I’m re-posting the short story, Nancy after making some pertinent changes.
Toiling at the keyboard deep into the wee hours, nursing a cold that kept me from the peaceful sleep of the blessed which I’m used to, this is what came out of my fingertips. It was “interesting” transporting myself to a land and place I have never seen, and coming across “tournures” of language that left me baffled. How do you write English, British style when all you know is Canadian English? The result is a bit of a mish-mash of culture, but I wanted the fog-filled streets of a mid-size coastal English town with a harbour, and I wanted London in the picture. You see, this is meant to be an introduction to a longer story, perhaps a novel, though I find writing novels intimidating, particularly in the amount of research a good novel demands. Well, without further ado, I’ll post this and if you feel like it, you can let me know if “Nancy” is believable. If not, well, she can get married and have a nice uneventful life as a doctor’s receptionist. Or a computer programmer. Or a private investigator.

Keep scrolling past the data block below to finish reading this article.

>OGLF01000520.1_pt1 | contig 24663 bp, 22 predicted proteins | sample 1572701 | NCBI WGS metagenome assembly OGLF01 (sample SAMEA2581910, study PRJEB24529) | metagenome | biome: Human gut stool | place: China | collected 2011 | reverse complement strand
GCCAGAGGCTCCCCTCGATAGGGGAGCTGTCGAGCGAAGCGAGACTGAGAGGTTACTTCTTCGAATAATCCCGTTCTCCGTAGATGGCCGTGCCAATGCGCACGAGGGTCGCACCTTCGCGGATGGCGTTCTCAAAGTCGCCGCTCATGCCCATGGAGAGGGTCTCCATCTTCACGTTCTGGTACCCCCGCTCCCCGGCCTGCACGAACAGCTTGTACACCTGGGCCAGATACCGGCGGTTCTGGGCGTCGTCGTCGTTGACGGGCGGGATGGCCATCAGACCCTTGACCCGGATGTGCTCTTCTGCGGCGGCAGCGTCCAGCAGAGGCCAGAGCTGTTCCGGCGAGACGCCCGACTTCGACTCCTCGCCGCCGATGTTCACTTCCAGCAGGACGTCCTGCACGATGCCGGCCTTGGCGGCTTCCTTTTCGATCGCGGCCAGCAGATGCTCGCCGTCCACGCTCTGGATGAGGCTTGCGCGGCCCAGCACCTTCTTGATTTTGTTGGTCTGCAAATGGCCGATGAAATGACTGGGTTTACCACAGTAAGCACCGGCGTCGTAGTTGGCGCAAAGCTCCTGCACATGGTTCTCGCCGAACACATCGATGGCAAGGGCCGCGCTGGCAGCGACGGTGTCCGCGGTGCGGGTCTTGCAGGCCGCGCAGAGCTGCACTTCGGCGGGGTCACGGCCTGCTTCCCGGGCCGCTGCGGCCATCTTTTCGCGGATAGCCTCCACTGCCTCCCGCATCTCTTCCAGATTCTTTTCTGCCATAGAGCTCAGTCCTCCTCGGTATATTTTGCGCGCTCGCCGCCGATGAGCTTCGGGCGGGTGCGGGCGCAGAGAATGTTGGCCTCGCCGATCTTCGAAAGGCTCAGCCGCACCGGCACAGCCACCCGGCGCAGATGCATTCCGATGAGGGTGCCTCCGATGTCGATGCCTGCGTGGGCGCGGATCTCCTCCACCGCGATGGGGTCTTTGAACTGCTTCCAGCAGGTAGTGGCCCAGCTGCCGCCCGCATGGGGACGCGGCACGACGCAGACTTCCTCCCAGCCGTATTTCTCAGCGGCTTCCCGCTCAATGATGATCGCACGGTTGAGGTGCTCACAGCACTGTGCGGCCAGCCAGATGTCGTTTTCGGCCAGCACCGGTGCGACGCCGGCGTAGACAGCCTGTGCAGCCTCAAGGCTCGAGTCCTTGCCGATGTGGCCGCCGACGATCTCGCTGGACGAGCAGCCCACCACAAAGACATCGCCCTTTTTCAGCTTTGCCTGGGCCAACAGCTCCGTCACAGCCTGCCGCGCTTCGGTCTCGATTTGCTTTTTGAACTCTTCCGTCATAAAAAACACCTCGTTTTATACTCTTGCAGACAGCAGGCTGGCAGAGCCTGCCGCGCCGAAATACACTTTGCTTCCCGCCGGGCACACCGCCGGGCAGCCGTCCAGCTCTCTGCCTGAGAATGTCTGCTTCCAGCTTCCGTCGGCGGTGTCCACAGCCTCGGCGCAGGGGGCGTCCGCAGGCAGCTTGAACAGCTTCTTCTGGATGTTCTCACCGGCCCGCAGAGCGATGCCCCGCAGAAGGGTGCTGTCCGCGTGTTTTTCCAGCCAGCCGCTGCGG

a short story, by Sha’Tara
Every sound was muted in the thick fog that rose from the strand in those late November nights when the sky was clear, the air crisp and cold. She didn’t mind the fog, in fact she’d been raised here and fog was a standard aspect of the city’s night life. She enjoyed the sense of mystery and romance the street light haloes cast over the streets. As usual when she walked home from work, she was alone on the street. There was no traffic to speak of. Sometimes not a single vehicle passed by during her walk. She heard the growl of two cats having a serious discussion in a garden behind a low cement wall. A dog gave a mournful howl into the night then all was silent but for the clicking of her shoes.
“Night Nancy!” had called her mate when she’d left the pub. Nancy worked weekends at the Bosun’s Place to cover her college expenses and she liked the work. It was not a rowdy place as some closer to the harbour could be and she knew most of the regulars.
On a usual Saturday there might be two or three strangers come and go, but it had been the usual crowd this Saturday except for a tall, too slim, dark-haired woman who had come in alone late in the evening, ordered a pint and sat quietly at a small round table, seldom looking about. She’d left about an hour before closing time, her face pinched, angry.